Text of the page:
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EBI/Orion Group (Connecticut Indemnity) v. Blythe

Court of Workers Compensation of Montana

June 6, 1995

EBI/ORION GROUP (CONNECTICUT INDEMNITY) Petitioner
v.
MICHAEL S. BLYTHE Respondent.

          ORDER FOR INDEPENDENT MEDICAL EXAMINATION

          Mike McCarter, Judge.

         Summary: Claimant alleging disability due to a mental condition arising from a physical injury objected to insurer's request for an independent medical examination by a Ph.D. psychologist who was not a medical doctor. Claimant also objected on various procedural grounds.

         Held: Where claimant's mental condition is at the center of the controversy between the parties, an IME concerning his mental condition is appropriate and reasonable. While section 39-71-605, MCA (1993) refers to an independent medical examination by a "physician," other provisions of the Workers' Compensation Act make clear that "physician" is used in a broad sense, encompassing not only M.D. physicians but also chiropractors, physician assistants, and dentists. Given this context, and practice in the workers' compensation field for IME panels to include Ph.D. psychologists, the requested IME is proper.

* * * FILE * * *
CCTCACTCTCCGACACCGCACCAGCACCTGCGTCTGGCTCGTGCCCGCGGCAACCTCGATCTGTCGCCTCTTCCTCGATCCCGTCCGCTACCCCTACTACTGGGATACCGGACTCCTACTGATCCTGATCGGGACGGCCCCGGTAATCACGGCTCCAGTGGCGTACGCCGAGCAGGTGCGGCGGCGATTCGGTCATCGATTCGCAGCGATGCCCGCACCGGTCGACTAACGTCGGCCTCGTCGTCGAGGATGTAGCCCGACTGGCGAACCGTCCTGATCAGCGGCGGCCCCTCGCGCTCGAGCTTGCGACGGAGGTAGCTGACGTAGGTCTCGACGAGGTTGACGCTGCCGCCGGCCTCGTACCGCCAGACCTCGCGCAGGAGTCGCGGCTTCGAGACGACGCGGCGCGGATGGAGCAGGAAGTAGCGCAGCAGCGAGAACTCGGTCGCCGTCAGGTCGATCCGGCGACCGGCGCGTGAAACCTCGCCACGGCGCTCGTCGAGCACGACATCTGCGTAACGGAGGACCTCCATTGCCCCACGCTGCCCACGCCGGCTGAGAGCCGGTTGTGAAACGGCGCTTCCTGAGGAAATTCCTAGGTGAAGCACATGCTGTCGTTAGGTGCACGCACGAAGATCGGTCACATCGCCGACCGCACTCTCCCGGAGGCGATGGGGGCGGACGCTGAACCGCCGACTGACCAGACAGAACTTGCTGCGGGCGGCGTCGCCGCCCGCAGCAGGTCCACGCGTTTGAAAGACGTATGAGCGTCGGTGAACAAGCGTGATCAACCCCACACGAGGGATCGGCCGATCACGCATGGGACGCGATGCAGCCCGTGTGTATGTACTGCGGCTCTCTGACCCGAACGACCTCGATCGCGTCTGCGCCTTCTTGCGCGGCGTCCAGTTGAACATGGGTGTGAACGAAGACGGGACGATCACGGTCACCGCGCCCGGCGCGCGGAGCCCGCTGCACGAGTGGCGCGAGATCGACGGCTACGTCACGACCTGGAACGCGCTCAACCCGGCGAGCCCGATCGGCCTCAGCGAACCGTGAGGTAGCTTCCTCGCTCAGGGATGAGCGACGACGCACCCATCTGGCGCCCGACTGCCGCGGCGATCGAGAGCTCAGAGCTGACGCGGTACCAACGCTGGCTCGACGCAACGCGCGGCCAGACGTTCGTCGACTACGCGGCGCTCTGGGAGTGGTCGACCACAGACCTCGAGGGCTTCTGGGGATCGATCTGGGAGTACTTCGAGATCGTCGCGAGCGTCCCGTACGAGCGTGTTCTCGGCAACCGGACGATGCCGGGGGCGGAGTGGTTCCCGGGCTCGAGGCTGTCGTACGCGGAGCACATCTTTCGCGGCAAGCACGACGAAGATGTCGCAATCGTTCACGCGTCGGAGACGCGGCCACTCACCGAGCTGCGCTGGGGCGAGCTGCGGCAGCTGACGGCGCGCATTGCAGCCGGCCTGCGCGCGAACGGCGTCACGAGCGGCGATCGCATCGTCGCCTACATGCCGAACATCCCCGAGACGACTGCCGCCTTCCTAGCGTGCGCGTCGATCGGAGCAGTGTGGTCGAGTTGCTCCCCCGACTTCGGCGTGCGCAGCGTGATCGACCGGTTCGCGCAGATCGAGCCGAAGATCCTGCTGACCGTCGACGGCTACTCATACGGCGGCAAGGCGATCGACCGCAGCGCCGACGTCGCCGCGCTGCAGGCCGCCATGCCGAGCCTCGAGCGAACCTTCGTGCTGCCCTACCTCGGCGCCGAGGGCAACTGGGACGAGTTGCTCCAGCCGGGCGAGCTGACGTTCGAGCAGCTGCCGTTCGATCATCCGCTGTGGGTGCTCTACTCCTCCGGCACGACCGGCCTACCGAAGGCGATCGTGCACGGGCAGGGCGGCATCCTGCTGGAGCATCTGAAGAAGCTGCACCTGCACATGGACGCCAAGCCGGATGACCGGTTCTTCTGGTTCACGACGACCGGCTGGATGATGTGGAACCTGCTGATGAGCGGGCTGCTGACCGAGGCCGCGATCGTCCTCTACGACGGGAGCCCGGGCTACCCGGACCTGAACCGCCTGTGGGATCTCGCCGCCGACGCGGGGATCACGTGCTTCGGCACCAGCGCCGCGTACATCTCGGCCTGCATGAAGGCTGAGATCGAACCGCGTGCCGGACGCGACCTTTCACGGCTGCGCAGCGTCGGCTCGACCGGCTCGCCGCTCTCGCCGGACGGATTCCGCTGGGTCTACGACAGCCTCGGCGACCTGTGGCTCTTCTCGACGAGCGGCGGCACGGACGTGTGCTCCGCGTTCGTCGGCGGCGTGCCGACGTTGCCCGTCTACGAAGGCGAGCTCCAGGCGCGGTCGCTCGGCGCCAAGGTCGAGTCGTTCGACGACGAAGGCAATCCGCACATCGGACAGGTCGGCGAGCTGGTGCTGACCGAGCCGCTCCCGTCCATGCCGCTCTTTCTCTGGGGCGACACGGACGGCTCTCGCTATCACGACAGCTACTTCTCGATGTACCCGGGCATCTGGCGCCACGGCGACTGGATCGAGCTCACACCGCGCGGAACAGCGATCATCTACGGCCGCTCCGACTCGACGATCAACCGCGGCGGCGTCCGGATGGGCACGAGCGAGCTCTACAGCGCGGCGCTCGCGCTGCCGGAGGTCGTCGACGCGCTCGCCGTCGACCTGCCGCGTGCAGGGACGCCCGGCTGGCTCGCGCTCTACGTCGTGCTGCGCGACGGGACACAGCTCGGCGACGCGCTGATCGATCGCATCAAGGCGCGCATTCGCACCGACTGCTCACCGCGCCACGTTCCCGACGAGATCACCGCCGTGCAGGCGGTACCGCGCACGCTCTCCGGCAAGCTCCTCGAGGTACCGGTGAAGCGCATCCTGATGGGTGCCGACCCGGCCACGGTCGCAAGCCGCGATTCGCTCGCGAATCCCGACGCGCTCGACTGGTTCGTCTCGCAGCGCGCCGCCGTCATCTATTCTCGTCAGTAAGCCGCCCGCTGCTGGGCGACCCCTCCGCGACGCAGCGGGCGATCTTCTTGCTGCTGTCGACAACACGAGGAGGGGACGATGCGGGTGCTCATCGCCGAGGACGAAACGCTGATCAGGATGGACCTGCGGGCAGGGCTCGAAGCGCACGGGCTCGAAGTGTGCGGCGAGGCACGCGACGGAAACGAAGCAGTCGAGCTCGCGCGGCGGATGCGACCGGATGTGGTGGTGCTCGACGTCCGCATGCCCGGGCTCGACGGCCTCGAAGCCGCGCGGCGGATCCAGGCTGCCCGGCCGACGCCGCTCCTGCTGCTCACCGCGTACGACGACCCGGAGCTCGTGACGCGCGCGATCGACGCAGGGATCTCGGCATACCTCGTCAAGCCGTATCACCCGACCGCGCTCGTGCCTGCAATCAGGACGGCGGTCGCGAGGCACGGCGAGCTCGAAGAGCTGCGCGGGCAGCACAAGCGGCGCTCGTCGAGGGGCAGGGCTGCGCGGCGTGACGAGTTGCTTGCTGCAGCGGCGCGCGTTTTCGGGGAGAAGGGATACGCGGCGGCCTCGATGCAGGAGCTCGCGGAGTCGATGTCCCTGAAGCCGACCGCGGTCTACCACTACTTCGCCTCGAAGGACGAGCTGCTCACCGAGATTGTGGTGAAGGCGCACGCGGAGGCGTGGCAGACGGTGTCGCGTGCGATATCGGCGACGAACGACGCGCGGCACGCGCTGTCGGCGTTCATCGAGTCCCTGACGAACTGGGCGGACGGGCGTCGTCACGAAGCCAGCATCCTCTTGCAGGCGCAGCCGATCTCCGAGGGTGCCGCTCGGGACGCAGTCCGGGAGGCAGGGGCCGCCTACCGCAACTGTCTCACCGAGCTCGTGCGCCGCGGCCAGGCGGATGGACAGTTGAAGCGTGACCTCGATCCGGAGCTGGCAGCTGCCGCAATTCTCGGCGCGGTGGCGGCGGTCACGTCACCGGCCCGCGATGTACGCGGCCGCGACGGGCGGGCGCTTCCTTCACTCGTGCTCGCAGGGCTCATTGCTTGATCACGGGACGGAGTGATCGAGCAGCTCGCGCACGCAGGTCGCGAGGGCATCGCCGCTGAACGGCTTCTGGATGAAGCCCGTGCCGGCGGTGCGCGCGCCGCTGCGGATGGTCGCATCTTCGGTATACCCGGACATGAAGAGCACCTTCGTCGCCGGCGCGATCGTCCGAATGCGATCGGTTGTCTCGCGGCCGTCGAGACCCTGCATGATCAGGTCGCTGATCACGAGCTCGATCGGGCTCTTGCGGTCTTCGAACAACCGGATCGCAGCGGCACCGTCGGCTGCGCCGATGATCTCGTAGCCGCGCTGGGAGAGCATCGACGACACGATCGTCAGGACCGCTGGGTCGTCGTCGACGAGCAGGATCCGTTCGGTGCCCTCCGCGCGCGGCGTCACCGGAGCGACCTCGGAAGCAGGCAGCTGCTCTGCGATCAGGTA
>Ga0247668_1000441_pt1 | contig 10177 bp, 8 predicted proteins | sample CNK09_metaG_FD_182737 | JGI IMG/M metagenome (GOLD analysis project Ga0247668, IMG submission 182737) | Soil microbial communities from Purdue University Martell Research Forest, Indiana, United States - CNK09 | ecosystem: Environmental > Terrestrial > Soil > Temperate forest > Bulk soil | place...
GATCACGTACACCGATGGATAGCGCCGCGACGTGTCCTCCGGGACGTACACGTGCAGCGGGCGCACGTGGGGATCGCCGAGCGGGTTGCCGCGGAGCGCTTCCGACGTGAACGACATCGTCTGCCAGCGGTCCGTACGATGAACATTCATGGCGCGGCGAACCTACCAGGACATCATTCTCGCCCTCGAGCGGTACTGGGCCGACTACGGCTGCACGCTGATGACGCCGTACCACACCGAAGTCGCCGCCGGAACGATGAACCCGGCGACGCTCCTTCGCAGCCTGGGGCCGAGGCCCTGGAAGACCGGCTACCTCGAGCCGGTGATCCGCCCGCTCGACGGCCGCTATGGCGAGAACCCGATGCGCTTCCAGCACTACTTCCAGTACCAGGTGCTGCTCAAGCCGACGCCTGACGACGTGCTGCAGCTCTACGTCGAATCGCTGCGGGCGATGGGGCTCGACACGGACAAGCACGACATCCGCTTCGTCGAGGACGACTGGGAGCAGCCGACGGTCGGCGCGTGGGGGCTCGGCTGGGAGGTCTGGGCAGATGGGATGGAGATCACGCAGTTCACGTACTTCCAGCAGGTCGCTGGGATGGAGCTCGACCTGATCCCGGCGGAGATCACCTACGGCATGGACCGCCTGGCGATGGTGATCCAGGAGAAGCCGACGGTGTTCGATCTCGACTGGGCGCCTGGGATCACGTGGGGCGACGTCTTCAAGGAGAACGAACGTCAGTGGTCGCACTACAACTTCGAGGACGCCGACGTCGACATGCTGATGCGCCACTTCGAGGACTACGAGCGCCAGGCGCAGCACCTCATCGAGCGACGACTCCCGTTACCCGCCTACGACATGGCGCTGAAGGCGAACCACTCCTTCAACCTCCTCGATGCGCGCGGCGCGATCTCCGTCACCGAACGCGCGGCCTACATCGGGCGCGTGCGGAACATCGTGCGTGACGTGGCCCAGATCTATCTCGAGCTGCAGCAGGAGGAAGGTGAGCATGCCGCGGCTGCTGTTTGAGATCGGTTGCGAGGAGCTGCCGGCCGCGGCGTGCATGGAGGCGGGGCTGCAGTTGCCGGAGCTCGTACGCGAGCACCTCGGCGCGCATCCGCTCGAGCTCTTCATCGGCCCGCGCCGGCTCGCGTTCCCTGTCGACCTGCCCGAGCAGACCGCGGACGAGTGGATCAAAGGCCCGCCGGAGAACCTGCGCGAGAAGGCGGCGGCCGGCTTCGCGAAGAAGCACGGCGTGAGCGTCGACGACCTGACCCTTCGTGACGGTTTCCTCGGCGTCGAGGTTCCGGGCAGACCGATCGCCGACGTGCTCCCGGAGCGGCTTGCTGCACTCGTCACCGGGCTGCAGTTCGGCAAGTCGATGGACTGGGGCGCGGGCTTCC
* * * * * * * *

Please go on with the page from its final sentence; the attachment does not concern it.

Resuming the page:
Topics:

Constitutions, Statutes, Regulations and Rules: Montana Code Annotated: section 39-71-605, MCA (1993). Where claimant alleges disability due to a mental condition arising from a physical injury, an independent medical examination concerning his mental condition is appropriate and reasonable. While section 39-71-605, MCA (1993) refers to an IME by a "physician," other provisions of the Workers' Compensation Act make clear that "physician" is used in a broad sense. Given this context, and practice in the workers' compensation field for IME panels to include Ph.D. psychologists, the requested IME is proper.
Independent Medical Examination (IME): Generally. Where claimant alleges disability due to a mental condition arising from a physical injury, an independent medical examination concerning his mental condition is appropriate and reasonable. While section 39-71-605, MCA (1993) refers to an IME by a "physician," other provisions of the Workers' Compensation Act make clear that "physician" is used in a broad sense. Given this context, and practice in the workers' compensation field for IME panels to include Ph.D. psychologists, the requested IME is proper.
Physicians: Psychologists. Where claimant alleges disability due to a mental condition arising from a physical injury, an independent medical examination concerning his mental condition is appropriate and reasonable. While section 39-71-605, MCA (1993) refers to an IME by a "physician," other provisions of the Workers' Compensation Act make clear that "physician" is used in a broad sense. Given this context, and practice in the workers' compensation field for IME panels to include Ph.D. psychologists, the requested IME is proper.